An enlightening article by guest writer David Craig (Neil Glass)
In 2004, I wrote a whistle-blowing book RIP-OFF! The Scandalous Inside Story of the Management Consulting Money Machine. I sent the book to all the main literary agents and got enough pre-printed refusal letters to wallpaper a medium-sized house. But just as I was about to give up, one agent actually read my book and offered to represent me. (The fact that this agent takes the time to look at all submissions, however awful many of them are, may be the reason this agent has been the world’s best-selling agent for the last four years)
However, getting an agent is only half the battle and although my agent was convinced my book would sell, he couldn’t get any publishers to buy it. That left me with a difficult choice – bin the book or publish it myself. In those days there wasn’t any CreateSpace. So I set up my own publishing company, The Original Book Company, with myself, Neil Glass, as CEO, secretary, PR person, cleaner and general gofor. Then, to disguise that this book was a self publish, I invented a name for the author – David Craig.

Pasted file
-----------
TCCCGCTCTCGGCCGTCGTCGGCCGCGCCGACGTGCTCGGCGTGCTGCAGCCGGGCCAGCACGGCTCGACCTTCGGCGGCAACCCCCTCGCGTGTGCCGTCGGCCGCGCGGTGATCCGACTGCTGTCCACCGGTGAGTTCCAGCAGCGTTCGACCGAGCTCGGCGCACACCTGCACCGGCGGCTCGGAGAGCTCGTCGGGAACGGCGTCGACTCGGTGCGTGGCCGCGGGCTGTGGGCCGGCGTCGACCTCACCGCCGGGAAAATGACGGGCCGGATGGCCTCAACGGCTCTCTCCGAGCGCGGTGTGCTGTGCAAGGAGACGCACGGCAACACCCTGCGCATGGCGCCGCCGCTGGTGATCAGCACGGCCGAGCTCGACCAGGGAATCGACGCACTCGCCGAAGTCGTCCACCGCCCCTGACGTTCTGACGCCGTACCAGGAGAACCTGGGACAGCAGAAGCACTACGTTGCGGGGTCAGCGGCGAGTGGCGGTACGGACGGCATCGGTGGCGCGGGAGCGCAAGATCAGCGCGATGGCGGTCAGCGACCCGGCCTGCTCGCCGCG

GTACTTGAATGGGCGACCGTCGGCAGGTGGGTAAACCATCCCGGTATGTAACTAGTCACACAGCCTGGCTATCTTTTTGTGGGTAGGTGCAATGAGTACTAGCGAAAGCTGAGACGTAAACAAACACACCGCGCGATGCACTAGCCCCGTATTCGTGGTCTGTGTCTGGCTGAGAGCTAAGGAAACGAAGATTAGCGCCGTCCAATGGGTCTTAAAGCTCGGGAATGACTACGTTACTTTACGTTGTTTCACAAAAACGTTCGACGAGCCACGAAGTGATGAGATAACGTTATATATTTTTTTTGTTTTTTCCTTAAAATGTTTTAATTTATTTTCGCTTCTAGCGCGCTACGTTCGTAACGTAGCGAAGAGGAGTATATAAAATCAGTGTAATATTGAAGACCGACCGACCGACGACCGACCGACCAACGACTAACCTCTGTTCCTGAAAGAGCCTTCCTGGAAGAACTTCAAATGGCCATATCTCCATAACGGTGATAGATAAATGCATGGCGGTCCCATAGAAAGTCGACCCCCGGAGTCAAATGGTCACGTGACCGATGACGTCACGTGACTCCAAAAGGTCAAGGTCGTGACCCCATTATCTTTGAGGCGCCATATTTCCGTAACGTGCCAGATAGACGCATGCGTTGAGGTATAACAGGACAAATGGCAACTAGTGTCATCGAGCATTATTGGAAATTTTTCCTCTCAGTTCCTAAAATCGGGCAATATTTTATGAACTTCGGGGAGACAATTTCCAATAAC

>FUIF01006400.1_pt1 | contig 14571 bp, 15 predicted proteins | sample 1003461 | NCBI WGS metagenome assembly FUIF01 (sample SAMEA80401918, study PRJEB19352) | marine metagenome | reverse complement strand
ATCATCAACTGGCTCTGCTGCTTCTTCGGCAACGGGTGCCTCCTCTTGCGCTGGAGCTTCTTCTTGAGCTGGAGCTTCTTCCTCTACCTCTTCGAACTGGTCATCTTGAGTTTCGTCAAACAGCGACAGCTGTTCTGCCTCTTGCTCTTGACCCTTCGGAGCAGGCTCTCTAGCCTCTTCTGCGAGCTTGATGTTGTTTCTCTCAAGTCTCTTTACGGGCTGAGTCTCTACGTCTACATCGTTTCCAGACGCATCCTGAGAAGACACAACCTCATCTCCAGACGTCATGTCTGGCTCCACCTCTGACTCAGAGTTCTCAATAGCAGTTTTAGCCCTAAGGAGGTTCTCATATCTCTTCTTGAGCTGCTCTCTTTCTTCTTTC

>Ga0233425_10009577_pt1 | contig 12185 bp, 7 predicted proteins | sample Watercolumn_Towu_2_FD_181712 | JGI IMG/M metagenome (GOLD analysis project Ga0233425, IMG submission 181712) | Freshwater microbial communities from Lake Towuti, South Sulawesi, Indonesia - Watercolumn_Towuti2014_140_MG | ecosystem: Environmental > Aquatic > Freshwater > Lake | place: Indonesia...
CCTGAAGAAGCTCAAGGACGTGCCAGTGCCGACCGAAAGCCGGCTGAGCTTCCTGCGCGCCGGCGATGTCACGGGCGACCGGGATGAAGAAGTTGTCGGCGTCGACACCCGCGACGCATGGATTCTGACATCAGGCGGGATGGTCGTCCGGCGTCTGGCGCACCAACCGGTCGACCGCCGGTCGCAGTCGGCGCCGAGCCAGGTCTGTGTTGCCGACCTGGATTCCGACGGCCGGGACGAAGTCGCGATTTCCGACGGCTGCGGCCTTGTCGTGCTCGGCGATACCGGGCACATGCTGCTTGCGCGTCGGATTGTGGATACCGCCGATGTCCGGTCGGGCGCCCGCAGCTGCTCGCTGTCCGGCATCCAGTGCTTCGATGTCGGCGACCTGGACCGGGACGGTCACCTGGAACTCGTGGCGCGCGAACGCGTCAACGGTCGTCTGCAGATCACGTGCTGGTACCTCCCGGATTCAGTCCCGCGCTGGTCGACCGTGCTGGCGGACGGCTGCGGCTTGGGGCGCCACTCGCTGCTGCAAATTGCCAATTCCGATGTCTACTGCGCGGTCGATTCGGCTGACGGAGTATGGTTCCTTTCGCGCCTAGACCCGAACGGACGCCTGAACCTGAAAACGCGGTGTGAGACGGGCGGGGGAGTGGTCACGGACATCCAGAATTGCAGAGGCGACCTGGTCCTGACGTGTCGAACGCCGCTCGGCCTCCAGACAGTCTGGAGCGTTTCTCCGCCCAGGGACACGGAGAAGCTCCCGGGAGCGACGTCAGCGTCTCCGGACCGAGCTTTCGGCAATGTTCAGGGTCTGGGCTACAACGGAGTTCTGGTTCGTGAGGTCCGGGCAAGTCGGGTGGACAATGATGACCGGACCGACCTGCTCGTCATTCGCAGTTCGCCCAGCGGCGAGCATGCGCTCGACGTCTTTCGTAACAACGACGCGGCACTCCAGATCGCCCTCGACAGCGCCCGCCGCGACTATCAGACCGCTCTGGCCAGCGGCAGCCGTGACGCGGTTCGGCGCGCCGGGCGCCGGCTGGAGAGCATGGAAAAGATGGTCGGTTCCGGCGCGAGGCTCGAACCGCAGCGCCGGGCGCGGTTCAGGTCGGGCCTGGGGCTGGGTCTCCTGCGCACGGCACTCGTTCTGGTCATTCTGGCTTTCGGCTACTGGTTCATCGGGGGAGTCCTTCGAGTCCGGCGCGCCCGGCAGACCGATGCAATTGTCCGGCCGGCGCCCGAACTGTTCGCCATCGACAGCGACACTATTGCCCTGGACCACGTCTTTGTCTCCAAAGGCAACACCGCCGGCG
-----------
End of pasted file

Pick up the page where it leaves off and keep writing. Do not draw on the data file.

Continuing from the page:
As the book was quite controversial, I was fortunate enough to get some journalists writing articles about it and have sold about 8,000 copies.
on May 25th, 2015 at 7:27 PM
PROPER USE OF THE LEGAL SYSTEM IN FICTION
After an extended (and unintentional) blogging absence, I’ve returned with a series on criminal legal processes. These entries will offer some guidance to writers who wish to include criminal proceedings in their writing and to do so with a degree of accuracy.
As a disclaimer, I would like you to keep in mind that this will all be based upon Illinois criminal law. The exact terms and procedures may vary from state to state. Chicago may also be a bit different, as the Illinois Legislature has passed a number of laws that specifically exempt (or only apply to) Chicago. The federal system is a whole different beast, but I intend to touch on that as well. With all that in mind, let’s dive right in.
on May 18th, 2015 at 8:28 PM
I received some interesting comments on the previous post on this topic from my good friend and a fellow Director of Silver Pen Perry McDaid.
Perry pointed out that I had erred in my statement “We generally don’t talk while engaged in violent action.” I had also said that dialogue and actions shown as happening almost simultaneously is not a reasonable expectation. After thinking about this and weighing Perry’s remarks, I need to rephrase and clarify some of what I said.
First, let’s look at the brief scene I wrote my PREVIOUS POST.
(1) “How dare you call me a slut!” Sheila said, grabbing a plate and throwing it at me.